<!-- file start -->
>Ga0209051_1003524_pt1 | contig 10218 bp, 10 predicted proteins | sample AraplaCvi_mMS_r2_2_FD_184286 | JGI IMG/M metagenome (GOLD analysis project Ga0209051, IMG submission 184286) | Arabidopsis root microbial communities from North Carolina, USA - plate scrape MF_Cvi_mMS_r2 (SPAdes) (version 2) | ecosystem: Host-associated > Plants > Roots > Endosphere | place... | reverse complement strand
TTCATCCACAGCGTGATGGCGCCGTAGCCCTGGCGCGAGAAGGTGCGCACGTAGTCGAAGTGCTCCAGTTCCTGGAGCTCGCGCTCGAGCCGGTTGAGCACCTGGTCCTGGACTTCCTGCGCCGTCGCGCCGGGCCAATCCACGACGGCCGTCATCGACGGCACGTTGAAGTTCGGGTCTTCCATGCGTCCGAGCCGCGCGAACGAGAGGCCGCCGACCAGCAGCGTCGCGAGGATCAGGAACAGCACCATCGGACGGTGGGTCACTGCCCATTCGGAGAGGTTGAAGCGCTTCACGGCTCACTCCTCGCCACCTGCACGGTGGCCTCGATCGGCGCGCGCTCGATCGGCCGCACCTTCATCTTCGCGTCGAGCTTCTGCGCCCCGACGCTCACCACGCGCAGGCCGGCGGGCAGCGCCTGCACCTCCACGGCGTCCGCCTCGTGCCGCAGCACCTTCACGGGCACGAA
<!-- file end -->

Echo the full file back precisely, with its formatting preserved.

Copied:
>Ga0209051_1003524_pt1 | contig 10218 bp, 10 predicted proteins | sample AraplaCvi_mMS_r2_2_FD_184286 | JGI IMG/M metagenome (GOLD analysis project Ga0209051, IMG submission 184286) | Arabidopsis root microbial communities from North Carolina, USA - plate scrape MF_Cvi_mMS_r2 (SPAdes) (version 2) | ecosystem: Host-associated > Plants > Roots > Endosphere | place... | reverse complement strand
TTCATCCACAGCGTGATGGCGCCGTAGCCCTGGCGCGAGAAGGTGCGCACGTAGTCGAAGTGCTCCAGTTCCTGGAGCTCGCGCTCGAGCCGGTTGAGCACCTGGTCCTGGACTTCCTGCGCCGTCGCGCCGGGCCAATCCACGACGGCCGTCATCGACGGCACGTTGAAGTTCGGGTCTTCCATGCGTCCGAGCCGCGCGAACGAGAGGCCGCCGACCAGCAGCGTCGCGAGGATCAGGAACAGCACCATCGGACGGTGGGTCACTGCCCATTCGGAGAGGTTGAAGCGCTTCACGGCTCACTCCTCGCCACCTGCACGGTGGCCTCGATCGGCGCGCGCTCGATCGGCCGCACCTTCATCTTCGCGTCGAGCTTCTGCGCCCCGACGCTCACCACGCGCAGGCCGGCGGGCAGCGCCTGCACCTCCACGGCGTCCGCCTCGTGCCGCAGCACCTTCACGGGCACGAA